Vivo X60 Pro+ cameras
The Vivo X60 Pro+ features the same gimbal camera system as the X60 Pro, together with ZEISS T* coating for the lenses to minimise reflections. On the other hand, probably the most lenses and sensors have been upgraded. As an example, you get an optically stabilised 50-megapixel Samsung GN1 sensor and an f/1.57 aperture. The ultra-wide camera uses a Sony IMX589 48-megapixel sensor, which offers gimbal-level stabilisation. You also get two telephoto cameras — a 32-megapixel snapper with 2X optical zoom, and an 8-megapixel snapper with 5X optical zoom. The Vivo X60 Pro+ can digitally zoom the entire way up to 60X.
We’ve already tested the phone’s telephoto cameras in great detail in our superzoom camera shootout. To sum up, the cameras are very capable but I found image quality to be a couple of notches below what the telephoto cameras of the Mi 11 Ultra and Samsung Galaxy S21 Ultra were in a position to produce, especally when you are shooting at greater than 10X magnification. The portrait camera (32-megapixel) is certainly the stronger of the two tele cameras, as it usually produces better quality images. On the other hand, whether you wish to have better reach, the 8-megapixel periscope camera is what you can wish to use.
The primary rear camera captures the most efficient details of the lot. The pixel-binned images it produces are sharp. Objects have very good definition, and colours are punchy though they did now and again look a bit too vivid for my taste, particularly whether there were greens and reds in the scene. The ultra-wide camera has a wide enough field of view but objects at the edges can look heavily skewed, depending on the angle you’re shooting at. Near-ups have very good details and pleasing background blur. The camera app will automatically switch to macro mode in case you are very near to a subject, but this can also be turned off whether needed.
Low-light photos pack in very good details too. The camera app automatically decreases the shutter speed for a better exposure. Zoom performance takes a hit at night as the Vivo X60 Pro+ nearly all the time digitally zooms in on your subject relatively than the usage of its telephoto cameras. On the other hand, whether the scene is mannered lit then it’ll use one of them depending on how much you zoom.
The 32-megapixel selfie camera delivered very pleasing results once I disabled the entire beauty filters. Backlit selfies were mannered exposed, and even ones taken in low light had good details and colours. The camera app offers a number of shooting modes; some gimmicky but some useful, such as Supermoon.
The Vivo X60 Pro+ excels at video recording. 4K videos shot with the main camera in daylight had excellent stabilisation and clarity. You’ll be able to even shoot up to 8K 30fps with this sensor. Video quality continued to be good even in low light but stabilisation caused unwanted jitter. Switching to ‘Ultra steady’ mode fixes this, but the frame is cropped somewhat a bit and the resolution is limited to 1080p. For the smoothest stabilisation, you’ll be able to switch to the ultra-wide camera with its gimbal system. Whether you wish to have the flexibility of switching between the entire cameras while filming, you can wish to drop the resolution to 1080p.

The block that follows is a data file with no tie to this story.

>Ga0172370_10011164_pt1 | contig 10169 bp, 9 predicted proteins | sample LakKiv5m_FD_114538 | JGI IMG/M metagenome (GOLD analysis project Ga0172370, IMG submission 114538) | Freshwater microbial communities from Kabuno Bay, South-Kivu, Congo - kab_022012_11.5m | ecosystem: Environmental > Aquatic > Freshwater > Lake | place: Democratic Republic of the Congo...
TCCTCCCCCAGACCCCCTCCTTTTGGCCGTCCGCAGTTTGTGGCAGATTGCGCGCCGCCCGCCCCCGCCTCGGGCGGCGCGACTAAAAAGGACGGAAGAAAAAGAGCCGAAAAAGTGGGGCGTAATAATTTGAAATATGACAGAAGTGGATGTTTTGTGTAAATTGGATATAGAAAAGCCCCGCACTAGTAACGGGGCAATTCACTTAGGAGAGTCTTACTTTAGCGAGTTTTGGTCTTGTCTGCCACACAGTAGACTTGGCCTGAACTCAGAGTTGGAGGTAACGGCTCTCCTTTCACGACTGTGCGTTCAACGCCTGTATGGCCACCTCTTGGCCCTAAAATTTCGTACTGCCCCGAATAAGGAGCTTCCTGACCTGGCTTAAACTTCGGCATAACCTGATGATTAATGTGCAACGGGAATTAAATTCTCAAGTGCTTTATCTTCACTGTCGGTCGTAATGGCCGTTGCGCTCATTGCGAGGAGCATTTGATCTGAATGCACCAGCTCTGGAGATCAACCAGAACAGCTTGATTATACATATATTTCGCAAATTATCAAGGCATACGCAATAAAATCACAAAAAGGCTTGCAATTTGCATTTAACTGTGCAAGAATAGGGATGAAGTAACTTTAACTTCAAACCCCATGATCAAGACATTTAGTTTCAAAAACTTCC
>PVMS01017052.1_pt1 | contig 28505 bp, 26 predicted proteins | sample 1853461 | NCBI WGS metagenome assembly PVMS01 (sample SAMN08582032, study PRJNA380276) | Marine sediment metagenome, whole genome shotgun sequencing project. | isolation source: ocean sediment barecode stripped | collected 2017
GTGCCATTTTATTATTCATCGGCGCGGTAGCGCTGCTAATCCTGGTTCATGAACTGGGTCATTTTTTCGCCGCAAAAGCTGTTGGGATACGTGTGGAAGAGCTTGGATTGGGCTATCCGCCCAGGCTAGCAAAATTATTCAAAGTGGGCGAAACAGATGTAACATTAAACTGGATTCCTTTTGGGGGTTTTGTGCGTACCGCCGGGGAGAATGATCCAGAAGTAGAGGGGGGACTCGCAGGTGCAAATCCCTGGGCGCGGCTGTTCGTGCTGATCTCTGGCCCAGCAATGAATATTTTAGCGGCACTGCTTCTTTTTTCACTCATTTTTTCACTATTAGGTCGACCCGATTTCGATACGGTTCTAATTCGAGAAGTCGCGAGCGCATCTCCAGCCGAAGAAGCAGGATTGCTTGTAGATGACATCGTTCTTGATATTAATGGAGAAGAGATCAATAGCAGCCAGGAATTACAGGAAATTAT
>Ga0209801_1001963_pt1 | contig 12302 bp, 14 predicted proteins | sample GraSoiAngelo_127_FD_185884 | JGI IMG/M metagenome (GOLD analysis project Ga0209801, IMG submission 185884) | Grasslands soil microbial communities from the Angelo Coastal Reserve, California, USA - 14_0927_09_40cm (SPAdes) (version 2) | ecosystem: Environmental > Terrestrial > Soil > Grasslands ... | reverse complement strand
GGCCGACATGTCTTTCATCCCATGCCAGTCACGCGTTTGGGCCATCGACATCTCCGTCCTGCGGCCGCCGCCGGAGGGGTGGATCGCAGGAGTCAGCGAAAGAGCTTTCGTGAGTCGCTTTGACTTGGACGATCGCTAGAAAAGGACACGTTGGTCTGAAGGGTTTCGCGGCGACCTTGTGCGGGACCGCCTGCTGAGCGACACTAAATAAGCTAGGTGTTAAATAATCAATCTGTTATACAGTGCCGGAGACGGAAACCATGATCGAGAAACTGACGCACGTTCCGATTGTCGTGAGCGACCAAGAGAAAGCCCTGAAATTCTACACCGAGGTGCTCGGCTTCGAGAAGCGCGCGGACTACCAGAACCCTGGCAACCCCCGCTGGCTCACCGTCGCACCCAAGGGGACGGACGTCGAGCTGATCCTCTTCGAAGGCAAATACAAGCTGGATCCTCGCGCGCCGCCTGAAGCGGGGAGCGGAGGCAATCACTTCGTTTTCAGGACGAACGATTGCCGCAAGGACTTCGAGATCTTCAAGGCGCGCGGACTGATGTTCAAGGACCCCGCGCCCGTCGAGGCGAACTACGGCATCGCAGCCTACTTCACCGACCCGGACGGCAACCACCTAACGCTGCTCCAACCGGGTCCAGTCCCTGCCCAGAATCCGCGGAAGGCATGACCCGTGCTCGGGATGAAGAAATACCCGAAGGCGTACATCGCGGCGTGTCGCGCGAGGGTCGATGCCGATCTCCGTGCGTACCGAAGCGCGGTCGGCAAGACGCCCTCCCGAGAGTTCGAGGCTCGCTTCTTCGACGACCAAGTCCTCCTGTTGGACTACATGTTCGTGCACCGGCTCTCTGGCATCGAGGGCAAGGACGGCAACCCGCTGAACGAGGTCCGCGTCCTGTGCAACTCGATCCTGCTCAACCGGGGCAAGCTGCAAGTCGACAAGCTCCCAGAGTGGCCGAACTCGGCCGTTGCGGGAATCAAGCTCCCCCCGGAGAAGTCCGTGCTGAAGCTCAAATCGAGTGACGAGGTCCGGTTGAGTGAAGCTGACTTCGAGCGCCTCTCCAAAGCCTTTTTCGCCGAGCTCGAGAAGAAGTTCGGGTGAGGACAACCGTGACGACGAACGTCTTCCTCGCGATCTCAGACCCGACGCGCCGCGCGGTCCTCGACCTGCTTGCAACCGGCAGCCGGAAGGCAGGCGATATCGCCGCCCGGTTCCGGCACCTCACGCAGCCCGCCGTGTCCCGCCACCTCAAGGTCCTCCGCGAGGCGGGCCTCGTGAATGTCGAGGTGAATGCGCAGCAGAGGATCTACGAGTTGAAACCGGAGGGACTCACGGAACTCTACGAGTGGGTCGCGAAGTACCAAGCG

Two more features that deserve mentions are HDR10+ video recording and Pro video mode. The Vivo X60 Pro+ can shoot very good HDR videos at up to 4K, and these look great on the phone’s display. Pro video mode offers features such as a zebra sample for exposure check or focus peaking, and more than one framerate options such as 24fps, 25fps, 50fps, excluding the standard ones.
The Vivo X60 Pro+ moderately justifies its premium over the X60 Pro, but not entirely. Stereo speakers, an IP rating, and wireless charging are features that are supposed to have been present, but are not. On the flip side, the cameras are better, the SoC is more powerful, and charging is quicker. The X60 Pro+ also has an excellent display, despite the fact that it’s still only full-HD+, and its build quality and design in point of fact help it stand out.
This can be a great alternative to the Mi 11 Ultra and the OnePlus 9 Pro, particularly whether you can be creating a large number of videos. The stabilisation system is actually a class act and is easily one of the vital best, whether not the most efficient, that you can find on any Android phone today. Since there is not any telling when the Mi 11 Ultra will if truth be told go on sale in India, your only other option at this price is the OnePlus 9 Pro. Samsung and Apple’s flagship phones also start at this price, either one of which offer features lacking from the X60 Pro+ such as an IP rating, wireless charging, and stereo speakers.
Must you buy the Vivo X60 Pro+? I’d propose waiting for a little while, since its successor is maybe just around the corner. The X60 series was once launched in March and we’re already hearing rumours approximately an X70 series maybe arriving in September. The new series is likely to have a successor to the X60 Pro+, which whether Vivo has been listening, must address the shortcomings of the present mannequin. Plus, this new series may also be eligible for guaranteed Android OS updates for the next three years, as promised by Vivo. Considering these types of factors, it wouldn’t hurt to wait a bit longer before you decide.